Why did I enjoy it so much?  First off, the characters.  Central to the story are Tess – a young woman of Italian heritage who has grown up sheltered and certain of the path her life would take – and Henry, the man Tess marries – who is an enigma through most of the book.  He has secrets he can’t share that could mean he’s very good at pretending to be good or is just plain bad.  I decided early on that he wasn’t bad and prayed for the rest of the book I was proved right (you’ll have to read The Stolen Marriage to find out if I was!).

Both Tess and Henry as so well written and so detailed and complex, I believed in them totally, and in all the characters that surrounded them, including Tess’ former fiancé and Henry’s family.  Set in 1944, their behaviours weren’t always one I understood but they felt right for the time and showed just how difficult it is to be yourself in a world and in a society where social mores ruled how everyone (or nearly everyone) behaved.

Then there is the setting – Hickory, a small town in the south, where Baltimore born Tess struggles to fit in, not only for her Italian roots which make her stand out but also because she is one of “those” women, one who wants to be independent – to have her own opinions and (dare I say it) work.  I found out after reading the book Hickory was a real place which Chamberlain had visited and it shows in the way she describes the town, it’s people and it’s places.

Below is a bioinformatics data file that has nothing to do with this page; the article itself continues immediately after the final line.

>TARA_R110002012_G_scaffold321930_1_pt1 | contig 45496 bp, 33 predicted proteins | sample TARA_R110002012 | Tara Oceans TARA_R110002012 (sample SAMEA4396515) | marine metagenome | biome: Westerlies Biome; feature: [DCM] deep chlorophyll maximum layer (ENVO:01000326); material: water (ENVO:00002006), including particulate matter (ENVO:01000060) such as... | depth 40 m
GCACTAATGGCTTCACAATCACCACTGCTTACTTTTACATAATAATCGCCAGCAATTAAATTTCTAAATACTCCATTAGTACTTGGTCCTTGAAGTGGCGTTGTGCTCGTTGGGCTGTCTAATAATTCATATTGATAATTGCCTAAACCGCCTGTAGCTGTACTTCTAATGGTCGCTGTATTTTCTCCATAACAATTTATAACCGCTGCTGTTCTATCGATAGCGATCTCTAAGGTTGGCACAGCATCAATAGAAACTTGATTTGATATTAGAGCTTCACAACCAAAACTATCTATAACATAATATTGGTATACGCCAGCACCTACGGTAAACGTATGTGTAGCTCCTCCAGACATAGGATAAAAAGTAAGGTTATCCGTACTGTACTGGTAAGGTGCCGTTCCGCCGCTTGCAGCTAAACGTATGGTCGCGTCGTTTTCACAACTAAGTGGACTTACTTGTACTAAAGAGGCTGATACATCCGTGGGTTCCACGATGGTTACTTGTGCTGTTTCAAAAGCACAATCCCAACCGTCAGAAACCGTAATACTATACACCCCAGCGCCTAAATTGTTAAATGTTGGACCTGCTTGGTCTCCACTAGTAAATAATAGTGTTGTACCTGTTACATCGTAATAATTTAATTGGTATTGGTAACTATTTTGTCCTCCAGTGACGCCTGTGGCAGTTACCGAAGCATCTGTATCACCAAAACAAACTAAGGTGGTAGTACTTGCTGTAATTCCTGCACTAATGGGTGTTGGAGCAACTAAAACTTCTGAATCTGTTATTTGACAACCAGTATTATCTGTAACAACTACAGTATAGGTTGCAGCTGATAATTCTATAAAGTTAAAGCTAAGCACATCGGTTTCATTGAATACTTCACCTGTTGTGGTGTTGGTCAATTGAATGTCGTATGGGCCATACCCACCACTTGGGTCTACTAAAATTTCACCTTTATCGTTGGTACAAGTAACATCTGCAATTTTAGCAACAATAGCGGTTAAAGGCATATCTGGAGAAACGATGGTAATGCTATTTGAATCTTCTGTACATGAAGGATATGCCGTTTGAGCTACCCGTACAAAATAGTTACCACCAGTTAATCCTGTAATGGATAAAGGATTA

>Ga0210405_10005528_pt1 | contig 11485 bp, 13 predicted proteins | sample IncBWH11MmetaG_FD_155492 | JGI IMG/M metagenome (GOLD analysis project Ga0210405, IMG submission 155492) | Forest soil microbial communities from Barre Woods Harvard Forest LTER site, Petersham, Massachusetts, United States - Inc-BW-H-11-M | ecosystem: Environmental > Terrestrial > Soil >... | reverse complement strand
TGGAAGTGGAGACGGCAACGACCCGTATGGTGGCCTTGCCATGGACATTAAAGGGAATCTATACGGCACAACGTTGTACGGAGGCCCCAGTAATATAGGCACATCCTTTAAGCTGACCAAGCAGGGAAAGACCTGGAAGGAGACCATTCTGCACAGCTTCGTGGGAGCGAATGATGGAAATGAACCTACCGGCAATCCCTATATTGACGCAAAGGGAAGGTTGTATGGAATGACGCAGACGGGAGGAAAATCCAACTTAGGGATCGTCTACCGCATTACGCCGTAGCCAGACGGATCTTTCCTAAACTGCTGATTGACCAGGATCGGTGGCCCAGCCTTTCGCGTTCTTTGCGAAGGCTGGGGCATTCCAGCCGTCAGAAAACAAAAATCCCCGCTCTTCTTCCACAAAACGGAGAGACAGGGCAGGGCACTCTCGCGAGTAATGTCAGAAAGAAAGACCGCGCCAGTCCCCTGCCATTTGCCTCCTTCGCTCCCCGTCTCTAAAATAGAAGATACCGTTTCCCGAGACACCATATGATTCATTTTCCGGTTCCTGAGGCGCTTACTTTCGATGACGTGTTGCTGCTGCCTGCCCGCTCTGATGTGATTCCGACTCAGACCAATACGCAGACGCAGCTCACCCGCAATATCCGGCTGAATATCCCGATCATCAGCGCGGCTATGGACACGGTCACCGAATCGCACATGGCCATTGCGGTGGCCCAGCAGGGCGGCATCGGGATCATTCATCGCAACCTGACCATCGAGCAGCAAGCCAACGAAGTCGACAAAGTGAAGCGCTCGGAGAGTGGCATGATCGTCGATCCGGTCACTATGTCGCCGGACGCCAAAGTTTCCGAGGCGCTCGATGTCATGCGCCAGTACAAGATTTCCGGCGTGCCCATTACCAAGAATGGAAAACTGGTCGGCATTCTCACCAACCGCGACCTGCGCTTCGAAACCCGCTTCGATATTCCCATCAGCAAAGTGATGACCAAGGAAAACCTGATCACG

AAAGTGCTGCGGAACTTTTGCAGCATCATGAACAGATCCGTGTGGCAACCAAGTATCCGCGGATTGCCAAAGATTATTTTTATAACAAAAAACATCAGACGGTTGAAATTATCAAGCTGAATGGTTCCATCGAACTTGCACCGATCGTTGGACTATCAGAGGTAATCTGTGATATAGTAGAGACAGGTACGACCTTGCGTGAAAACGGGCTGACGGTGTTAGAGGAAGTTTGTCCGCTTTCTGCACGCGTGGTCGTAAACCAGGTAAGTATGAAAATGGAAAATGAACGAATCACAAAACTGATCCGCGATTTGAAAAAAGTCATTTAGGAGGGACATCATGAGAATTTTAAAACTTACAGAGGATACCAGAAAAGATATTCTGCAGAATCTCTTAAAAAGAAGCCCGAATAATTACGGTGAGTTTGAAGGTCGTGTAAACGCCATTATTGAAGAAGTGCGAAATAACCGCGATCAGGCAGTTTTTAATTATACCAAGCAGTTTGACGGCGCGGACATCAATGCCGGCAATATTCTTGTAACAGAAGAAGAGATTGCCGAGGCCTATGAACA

The polio outbreak, which is central to the story, is also a real event – one that took place in Hickory – and this is the third reason I loved this book.  It was something I knew nothing about and not only was it interesting for the history buff in me, it also made for an interesting story, one that allowed Tess and Henry’s relationship to change as the book progressed and created a catalyst for what happened to them.

For me, it made for a compelling read, one – as I said at the beginning – I couldn’t put down.  I really can’t find a thing bad to say about it.  I loved it from the first page to the last and can’t recommend it enough.

Now here’s the promised blurb:

In 1944, twenty-three-year-old Tess DeMello abruptly ends her engagement to the love of her life when she marries a mysterious stranger and moves to Hickory, North Carolina, a small town struggling with racial tension and the hardships imposed by World War II. Tess’s new husband, Henry Kraft, is a secretive man who often stays out all night, hides money from his new wife, and shows no interest in making love. Tess quickly realizes she’s trapped in a strange and loveless marriage with no way out.

The people of Hickory love and respect Henry and see Tess as an outsider, treating her with suspicion and disdain, especially after one of the town’s prominent citizens dies in a terrible accident and Tess is blamed. Tess suspects people are talking about her, plotting behind her back, and following her as she walks around town. What does everyone know about Henry that she does not? Feeling alone and adrift, Tess turns to the one person who seems to understand her, a local medium who gives her hope but seems to know more than he’s letting on.

When a sudden polio epidemic strikes the town, the townspeople band together to build a polio hospital. Tess, who has a nursing degree, bucks Henry’s wishes and begins to work at the hospital, finding meaning in nursing the young victims. Yet at home, Henry’s actions grow more alarming by the day. As Tess works to save the lives of her patients, can she untangle her husband’s mysterious behaviour and save her own life?